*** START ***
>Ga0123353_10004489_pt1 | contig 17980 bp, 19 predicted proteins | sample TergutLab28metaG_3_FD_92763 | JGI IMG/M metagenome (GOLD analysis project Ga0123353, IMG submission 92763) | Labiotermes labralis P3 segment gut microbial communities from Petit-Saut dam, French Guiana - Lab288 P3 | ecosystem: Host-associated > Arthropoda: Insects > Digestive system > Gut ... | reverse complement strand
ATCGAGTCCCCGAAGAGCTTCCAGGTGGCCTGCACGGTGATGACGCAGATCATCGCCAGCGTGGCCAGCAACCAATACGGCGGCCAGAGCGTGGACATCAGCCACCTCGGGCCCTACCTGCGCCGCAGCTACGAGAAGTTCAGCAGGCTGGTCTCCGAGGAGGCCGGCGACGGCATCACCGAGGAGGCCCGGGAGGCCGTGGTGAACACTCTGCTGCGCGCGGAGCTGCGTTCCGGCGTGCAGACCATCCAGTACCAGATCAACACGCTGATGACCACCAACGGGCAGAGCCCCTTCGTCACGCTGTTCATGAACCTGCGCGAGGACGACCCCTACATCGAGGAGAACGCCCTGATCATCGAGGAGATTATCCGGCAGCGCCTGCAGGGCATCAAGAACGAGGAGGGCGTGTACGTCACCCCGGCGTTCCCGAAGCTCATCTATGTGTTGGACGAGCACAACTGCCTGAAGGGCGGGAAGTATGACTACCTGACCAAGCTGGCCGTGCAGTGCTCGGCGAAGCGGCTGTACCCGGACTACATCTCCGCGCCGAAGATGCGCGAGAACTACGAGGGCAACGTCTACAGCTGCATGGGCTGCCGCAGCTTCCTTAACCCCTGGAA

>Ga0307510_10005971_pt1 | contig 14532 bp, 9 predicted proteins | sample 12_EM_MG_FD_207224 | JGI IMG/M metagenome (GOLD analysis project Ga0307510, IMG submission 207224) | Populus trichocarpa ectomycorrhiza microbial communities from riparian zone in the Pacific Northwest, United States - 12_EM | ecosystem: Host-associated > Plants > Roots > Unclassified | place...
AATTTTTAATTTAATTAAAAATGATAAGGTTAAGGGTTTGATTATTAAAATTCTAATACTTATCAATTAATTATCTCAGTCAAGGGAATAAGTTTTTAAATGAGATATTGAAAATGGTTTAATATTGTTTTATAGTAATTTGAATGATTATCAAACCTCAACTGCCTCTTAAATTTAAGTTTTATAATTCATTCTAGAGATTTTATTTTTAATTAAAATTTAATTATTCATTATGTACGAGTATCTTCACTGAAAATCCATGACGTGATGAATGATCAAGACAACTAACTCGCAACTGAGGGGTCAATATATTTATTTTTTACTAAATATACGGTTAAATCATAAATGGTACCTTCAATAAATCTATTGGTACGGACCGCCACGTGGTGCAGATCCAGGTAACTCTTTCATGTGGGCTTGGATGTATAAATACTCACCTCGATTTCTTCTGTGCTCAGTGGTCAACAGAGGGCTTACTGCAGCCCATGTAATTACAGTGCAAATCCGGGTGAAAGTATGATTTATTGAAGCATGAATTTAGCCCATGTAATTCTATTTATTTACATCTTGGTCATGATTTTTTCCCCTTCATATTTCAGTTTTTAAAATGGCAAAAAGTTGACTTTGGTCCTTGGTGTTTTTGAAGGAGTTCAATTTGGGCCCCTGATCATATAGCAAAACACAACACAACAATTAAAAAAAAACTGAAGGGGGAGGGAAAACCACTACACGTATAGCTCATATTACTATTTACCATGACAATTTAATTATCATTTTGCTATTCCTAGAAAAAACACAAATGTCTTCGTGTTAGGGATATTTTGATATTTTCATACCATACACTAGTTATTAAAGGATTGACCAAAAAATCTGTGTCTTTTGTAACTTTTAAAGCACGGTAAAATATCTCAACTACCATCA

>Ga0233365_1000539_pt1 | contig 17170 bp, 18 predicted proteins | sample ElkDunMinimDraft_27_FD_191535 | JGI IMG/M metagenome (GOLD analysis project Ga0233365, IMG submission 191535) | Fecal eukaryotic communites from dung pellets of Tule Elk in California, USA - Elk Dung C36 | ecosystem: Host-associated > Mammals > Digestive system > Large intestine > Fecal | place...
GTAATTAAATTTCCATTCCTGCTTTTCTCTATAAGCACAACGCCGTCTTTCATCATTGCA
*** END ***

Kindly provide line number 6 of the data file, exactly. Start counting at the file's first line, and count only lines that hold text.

GTAATTAAATTTCCATTCCTGCTTTTCTCTATAAGCACAACGCCGTCTTTCATCATTGCA